Faye walked over to her wooden desk, opening a notebook. In her notes, she found a quote from Colette that she’d been thinking about.
“You have to get old. Don’t cry, don’t clasp your hands in prayer, don’t rebel, you have to get old. Repeat the words to yourself, not as a howl of despair but as the boarding call to a necessary departure.”
Colette faced the same daunting struggle. To put a so-called good face on it. Yet in 1921, before turning 50, she had a facelift. Then she became entrepreneurial, created a beauty institute where she dispensed her ‘secret recipes’ and conducted makeovers in a white lab coat! Never underestimate a woman’s vanity. Faye raised her cheeks with her fingers.
Walking into her small bathroom, she turned on the hot water for a bath. Just hot, hot water. It was a good, old-fashioned tub with claws. This was one of her Friday rituals. (She tried not to teach on Fridays.) To cleanse herself of the week. Her own mikvah before Shabbat, though definitely secular. She threw in desert bath salts, sprinkled lilac essence, and a little baby oil to soften her skin.
As she melted into the water, she felt a tweak in her bijoux. Her lovely jewel. It still lived! Jewel had the word Jew in it. What Jonathan, when he loved her, called the little man in the canoe. Faye raised her legs and pointed her toes. Studying Martha Graham technique had preserved her stomach muscles, given her strong, muscular legs. She exhaled and raised her pelvic floor. Squeezed. Oh, those kegels! Not kugels! She giggled. Perhaps like so many other things, sex was wasted on the young. Would anyone ever see her again? More seriously, would she ever fuck again? She applied her Anti-Aging Crème into the pores of her face.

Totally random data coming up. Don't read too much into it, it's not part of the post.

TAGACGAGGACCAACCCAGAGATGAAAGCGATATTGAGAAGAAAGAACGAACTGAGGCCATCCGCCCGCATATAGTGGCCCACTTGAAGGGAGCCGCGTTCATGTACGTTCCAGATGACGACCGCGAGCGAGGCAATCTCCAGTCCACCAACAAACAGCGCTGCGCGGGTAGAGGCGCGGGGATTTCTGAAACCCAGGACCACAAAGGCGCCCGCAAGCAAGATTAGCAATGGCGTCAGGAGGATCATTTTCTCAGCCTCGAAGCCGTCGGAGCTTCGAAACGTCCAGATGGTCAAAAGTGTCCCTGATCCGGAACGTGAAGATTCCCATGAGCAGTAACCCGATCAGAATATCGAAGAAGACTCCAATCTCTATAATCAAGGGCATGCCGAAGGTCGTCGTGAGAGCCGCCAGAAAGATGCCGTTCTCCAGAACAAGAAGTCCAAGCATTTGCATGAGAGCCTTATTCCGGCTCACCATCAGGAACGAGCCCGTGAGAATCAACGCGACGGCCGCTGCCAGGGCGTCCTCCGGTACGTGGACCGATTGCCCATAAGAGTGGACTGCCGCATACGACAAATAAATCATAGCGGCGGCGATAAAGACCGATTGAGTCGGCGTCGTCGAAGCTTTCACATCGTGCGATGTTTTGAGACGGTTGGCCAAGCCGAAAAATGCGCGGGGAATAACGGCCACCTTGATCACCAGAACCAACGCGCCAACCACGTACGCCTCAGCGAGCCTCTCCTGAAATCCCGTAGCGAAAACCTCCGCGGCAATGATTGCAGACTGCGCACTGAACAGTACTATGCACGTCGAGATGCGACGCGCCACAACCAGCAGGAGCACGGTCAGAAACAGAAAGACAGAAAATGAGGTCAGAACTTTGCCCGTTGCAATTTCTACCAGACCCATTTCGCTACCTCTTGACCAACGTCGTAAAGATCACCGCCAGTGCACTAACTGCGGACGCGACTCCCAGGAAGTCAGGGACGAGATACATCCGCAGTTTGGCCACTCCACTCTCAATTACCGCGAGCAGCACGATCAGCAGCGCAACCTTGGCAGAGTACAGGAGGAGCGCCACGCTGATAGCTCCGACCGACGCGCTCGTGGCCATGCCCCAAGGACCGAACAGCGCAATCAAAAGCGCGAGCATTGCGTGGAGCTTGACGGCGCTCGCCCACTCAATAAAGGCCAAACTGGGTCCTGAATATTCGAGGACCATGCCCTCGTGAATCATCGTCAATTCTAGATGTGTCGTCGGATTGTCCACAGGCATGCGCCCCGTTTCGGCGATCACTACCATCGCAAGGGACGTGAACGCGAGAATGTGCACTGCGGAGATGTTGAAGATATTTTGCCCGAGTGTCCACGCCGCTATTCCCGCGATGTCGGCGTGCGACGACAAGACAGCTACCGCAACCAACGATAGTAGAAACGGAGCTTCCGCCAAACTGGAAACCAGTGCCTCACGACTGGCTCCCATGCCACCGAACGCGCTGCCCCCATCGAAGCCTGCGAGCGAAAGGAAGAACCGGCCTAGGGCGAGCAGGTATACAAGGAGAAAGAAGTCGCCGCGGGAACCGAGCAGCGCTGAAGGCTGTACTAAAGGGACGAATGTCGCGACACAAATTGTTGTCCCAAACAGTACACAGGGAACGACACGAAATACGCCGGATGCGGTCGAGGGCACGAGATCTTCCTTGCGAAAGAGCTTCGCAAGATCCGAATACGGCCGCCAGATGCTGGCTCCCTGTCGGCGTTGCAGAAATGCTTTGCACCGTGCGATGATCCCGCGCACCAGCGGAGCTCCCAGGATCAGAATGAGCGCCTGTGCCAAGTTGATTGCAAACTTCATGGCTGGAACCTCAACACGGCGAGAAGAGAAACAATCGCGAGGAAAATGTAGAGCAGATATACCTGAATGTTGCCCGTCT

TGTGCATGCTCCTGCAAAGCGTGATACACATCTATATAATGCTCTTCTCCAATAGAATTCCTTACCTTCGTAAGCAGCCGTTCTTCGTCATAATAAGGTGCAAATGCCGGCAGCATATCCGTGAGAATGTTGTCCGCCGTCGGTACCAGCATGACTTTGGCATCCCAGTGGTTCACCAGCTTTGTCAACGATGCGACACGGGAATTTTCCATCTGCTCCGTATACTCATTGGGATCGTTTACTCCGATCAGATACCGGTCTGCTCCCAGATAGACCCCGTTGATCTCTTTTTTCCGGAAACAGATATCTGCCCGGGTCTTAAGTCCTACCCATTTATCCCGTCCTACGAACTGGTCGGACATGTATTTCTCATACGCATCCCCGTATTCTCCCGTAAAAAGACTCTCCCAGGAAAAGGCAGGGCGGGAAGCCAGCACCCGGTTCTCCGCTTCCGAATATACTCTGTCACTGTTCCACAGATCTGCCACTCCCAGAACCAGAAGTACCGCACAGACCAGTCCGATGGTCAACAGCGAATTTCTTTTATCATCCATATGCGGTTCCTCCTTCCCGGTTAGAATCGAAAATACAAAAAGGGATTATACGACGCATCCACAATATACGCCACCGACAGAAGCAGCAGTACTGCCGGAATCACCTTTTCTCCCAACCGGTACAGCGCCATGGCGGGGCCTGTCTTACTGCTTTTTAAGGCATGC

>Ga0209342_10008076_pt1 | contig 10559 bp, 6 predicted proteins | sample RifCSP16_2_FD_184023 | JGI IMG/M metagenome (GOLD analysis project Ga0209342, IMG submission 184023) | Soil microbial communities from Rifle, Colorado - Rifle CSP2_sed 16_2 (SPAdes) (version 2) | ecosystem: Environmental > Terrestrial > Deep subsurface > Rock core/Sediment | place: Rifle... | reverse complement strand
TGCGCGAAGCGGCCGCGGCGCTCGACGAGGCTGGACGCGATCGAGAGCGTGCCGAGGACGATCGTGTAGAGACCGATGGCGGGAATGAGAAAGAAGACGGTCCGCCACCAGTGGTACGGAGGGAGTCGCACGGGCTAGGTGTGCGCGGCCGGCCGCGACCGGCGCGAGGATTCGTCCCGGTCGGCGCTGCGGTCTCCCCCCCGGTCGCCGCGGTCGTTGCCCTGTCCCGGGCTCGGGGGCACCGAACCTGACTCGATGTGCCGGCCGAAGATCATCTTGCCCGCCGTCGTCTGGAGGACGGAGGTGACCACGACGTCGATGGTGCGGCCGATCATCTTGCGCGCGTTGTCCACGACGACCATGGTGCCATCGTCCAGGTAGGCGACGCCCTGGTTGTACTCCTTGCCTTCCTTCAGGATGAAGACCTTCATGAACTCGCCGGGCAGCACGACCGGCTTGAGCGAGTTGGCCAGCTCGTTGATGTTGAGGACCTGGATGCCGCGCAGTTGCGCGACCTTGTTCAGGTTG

Wrapping herself in a towel, she wandered into her tiny kitchenette. Raised the lid of the iron pot. Beef effluvia filled the room. She dipped a wooden spoon, blew, then tasted. It still needed time. She added a half a cup of wine, and pat of butter for greater succulence. Cholesterol, be damned!
Jonathan had been a great appreciator of her brisket. Though a self-hating Jew, like so many of the lefties they knew from City College, he made an exception for Jewish food. Good Jewish food and deli, of course. She’d married him when he was finishing graduate school. She worked for a French publishing company for a year. He taught linguistics and Foucault deconstructionism at City. They had two grown children. After Elissa, their second daughter graduated Bennington, he spent several weeks of his sabbatical, writing a novel at an artists colony in Virginia. He couldn’t publish the novel. He returned to teaching. He started fucking his linguistics intern, some linguistics they must have performed, right in her own bed, as she discovered them that Wednesday afternoon when her shrink rescheduled her appointment.
The narrative piqued her colleagues in the lunch cafeteria at Hunter.
“A woman is incomplete until she is married,” said Betty Alecson, Applied Sciences, married to a reborn Scientologist. “Then she’s finished. You’re lucky to be free of Jon.”
“True, true,” agreed Selena Grosbard, an abandoned Byron scholar, whose husband ran off with a graduate student. “When a woman steals your husband, the best revenge is to let her keep him.” Her pause very pregnant. “Don’t worry. She’ll find out.”
“You have two choices in life,” added Alice Valens, a never-married Chaucerian. “You can stay single and be miserable, or get married and wish you were dead.”